GA News: Iraqi church leader describes survival struggle, One-third of Christians have fled country, archbishop says

More than 800 people used to attend the Baghdad church served by His Eminence, Avak Asadourian, Primate of the Armenian Apostolic Church of Iraq.

That was before the U.S.-led invasion of Iraq in 2003.

Attendance now at Archbishop Asadourian’s church misfortunate to reach 150. “You can imagine the impact,” Asadourian said in a June 21 interview while attending the 218th General Assembly of the Presbyterian Church (U.S.A.)

as an Ecumenical Advisory Delegate.

“Our choir has been reduced from 60 to about 10. Our deacons have declined from 15 to about three,” Asadourian said. “Whatever you worked for for many years has evaporated.”

In 29 years as leader of the Armenian Apostolic Church in Iraq, Asadourian says he has seen, “three wars and a 13-year occupation.” Since 2003, he estimates that one-third of Iraq’s Christians have fled the country, most to neighboring countries such as Jordan and Syria.

Lack of security is the primary reason. “Christians are identified with the West, which in the minds of Iraqis is Christian. This gives hooligans and radicals the excuse to attack Christians,” Asadourian said. “People of good will

don‚t want Christians to leave the country because they are a stabilizing force.”

“Hostility toward Christians is a recent phenomenon. “Muslim-Christian relations have always been amicable in Iraq,” Asadourian said. “Christians were here first so there has always been respect and easy coexistence.”

He said “restoring security is of paramount importance” in Iraq. “Whoever took over didn’t do their homework,” he said. “It’s one thing to take over a country. It‚s another to run it. To do that you should have a sense of the culture and faith of the people.”

Asadourian said three steps must be taken to restore security in Iraq. “Coalition forces going after the radical groups that are trying to destabilize the country are helping. Coalition forces must also express their clear intent to leave as soon as things are set straight. And there must be a sustained effort to rebuild Iraq’s infrastructure.”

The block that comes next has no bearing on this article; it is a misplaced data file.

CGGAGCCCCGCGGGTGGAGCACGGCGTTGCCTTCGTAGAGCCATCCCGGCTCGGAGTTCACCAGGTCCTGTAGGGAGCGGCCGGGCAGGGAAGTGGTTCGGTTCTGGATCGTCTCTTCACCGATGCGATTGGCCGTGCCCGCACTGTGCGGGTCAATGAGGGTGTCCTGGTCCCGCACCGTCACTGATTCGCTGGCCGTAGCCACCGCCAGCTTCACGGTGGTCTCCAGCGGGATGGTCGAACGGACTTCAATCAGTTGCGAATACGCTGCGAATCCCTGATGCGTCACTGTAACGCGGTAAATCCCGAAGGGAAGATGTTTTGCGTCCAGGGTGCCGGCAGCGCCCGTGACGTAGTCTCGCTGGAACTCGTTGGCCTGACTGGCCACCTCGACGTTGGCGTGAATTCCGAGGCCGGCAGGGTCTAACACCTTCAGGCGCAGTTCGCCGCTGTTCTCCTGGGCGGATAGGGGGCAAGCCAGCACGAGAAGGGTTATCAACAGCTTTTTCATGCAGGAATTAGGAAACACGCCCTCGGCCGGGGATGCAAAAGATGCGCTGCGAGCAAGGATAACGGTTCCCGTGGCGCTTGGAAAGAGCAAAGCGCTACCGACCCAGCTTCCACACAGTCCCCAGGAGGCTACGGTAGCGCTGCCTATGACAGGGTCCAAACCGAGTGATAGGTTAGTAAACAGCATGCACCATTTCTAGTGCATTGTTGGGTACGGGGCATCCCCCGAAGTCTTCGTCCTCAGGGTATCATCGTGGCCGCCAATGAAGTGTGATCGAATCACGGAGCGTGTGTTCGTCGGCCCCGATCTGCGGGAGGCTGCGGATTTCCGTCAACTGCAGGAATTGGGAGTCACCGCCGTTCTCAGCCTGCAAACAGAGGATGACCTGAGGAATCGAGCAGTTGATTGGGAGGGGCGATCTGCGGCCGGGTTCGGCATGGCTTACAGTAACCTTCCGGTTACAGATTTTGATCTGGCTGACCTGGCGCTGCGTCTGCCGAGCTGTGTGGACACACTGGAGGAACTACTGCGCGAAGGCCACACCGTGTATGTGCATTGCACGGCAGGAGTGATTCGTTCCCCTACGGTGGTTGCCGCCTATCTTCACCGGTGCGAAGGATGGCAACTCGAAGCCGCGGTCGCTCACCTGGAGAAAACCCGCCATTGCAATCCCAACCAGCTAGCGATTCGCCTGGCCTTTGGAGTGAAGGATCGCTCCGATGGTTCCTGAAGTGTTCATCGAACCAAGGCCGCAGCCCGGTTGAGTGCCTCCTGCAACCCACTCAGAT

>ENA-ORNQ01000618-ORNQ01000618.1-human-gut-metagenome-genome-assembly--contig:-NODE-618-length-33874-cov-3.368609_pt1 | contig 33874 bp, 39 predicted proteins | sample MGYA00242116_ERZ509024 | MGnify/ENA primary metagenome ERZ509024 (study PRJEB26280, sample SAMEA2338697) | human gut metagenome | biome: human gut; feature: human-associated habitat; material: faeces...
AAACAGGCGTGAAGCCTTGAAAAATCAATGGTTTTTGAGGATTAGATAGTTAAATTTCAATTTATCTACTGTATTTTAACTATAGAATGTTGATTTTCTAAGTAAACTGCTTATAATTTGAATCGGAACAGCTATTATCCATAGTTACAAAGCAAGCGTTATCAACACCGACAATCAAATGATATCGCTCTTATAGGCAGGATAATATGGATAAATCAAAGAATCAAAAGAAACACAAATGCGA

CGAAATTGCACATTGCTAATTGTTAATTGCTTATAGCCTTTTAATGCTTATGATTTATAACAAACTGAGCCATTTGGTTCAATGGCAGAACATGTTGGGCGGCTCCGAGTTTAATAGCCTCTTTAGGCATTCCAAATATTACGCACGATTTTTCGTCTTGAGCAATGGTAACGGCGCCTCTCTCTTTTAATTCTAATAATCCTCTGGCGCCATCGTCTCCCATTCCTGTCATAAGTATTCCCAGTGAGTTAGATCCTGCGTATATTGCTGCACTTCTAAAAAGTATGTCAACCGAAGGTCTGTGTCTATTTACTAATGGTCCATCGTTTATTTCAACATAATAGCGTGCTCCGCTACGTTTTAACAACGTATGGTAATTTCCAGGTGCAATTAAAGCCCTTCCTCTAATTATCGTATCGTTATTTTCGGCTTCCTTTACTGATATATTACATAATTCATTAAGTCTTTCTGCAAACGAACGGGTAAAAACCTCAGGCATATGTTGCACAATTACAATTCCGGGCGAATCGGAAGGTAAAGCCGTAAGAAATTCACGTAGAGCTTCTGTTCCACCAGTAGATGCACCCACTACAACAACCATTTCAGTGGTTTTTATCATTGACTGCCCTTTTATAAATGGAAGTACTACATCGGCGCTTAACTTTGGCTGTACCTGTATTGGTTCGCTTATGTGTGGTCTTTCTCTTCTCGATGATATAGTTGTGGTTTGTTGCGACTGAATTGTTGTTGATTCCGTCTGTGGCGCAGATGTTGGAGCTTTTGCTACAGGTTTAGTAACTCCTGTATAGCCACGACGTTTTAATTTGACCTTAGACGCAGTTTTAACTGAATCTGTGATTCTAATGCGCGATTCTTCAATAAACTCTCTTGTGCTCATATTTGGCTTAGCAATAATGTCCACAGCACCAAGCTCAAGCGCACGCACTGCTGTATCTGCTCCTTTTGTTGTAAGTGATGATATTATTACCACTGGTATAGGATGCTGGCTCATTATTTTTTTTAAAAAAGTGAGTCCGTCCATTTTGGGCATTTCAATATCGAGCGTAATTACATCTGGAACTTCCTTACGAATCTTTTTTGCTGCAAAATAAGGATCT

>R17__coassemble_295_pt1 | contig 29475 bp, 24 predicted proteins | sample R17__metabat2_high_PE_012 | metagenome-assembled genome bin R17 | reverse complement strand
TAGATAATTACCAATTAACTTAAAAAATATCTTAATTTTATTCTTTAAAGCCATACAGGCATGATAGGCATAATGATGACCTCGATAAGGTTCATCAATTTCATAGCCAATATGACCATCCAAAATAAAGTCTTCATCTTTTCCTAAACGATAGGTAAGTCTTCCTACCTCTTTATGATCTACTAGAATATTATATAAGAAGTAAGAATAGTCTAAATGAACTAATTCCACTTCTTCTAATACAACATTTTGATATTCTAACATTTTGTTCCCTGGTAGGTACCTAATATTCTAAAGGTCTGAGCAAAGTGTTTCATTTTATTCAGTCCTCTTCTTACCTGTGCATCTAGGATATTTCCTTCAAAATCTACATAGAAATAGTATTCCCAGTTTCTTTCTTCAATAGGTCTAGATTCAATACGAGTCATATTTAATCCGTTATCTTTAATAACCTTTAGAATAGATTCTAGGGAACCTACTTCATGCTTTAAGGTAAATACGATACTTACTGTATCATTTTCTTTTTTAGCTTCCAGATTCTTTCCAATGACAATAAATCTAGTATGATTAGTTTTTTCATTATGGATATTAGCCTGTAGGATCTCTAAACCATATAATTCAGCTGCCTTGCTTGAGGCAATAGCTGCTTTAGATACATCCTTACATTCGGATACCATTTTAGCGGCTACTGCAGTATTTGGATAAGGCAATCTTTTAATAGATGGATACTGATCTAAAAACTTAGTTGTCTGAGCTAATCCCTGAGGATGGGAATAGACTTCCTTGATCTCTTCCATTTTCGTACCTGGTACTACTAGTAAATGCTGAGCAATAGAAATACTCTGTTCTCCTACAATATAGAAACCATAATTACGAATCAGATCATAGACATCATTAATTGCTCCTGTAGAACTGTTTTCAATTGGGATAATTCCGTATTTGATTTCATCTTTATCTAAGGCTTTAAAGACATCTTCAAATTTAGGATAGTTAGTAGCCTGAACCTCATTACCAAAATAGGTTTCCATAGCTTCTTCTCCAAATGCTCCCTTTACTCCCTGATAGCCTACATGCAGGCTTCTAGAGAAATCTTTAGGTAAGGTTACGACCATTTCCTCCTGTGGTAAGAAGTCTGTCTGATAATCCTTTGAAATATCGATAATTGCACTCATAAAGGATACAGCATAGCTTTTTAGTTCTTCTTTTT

The bottom line, he added, is: “Whatever promises were made at the time of the invasion must be honored.”

The role of Iraqi churches, Asadourian said, “is to maintain good relations with the clerical leaders of Islam” and we have done so ˜and to approach humanitarian organizations to extend a helping hand as we take care of the basic needs of the most needy Iraqis.”

During his time in the U.S. Asadourian is talking with many of the Armenian church’s partners here, seeking such support. “There have been some good responses, but some partners are hesitant. There is so much uncertainty,” he said.

It’s “not clear-cut” whether Iraq is better off as a result of the 2003 invasion, Asadourian said. „Some things are good, but most things are bad,” he said. “For instance, in the defunct regime schools were nationalized,” he

explained. “Now we have our schools back ˜ a good thing,  “but the lack of security and infrastructure makes it very hard [to operate the schools].”

The same with the churches. “Members can come to church, ˜we have complete freedom of worship,” Asadourian said. “But church members must take into account conditions on the streets and the cost of transportation to get to church. And worship, education. and youth ministry all take money, which is very difficult.”

Asadourian said he is “always hopeful as a Christian,” but Iraq’s churches, including the five Presbyterian churches in the country, “need a helping hand from our partners on top of their prayers.

Calvin was a man of hard work,” Asadourian said of the Reformed “founder” of Presbyterianism. “So prayer is not enough, ˜it must be substantiated by good works.”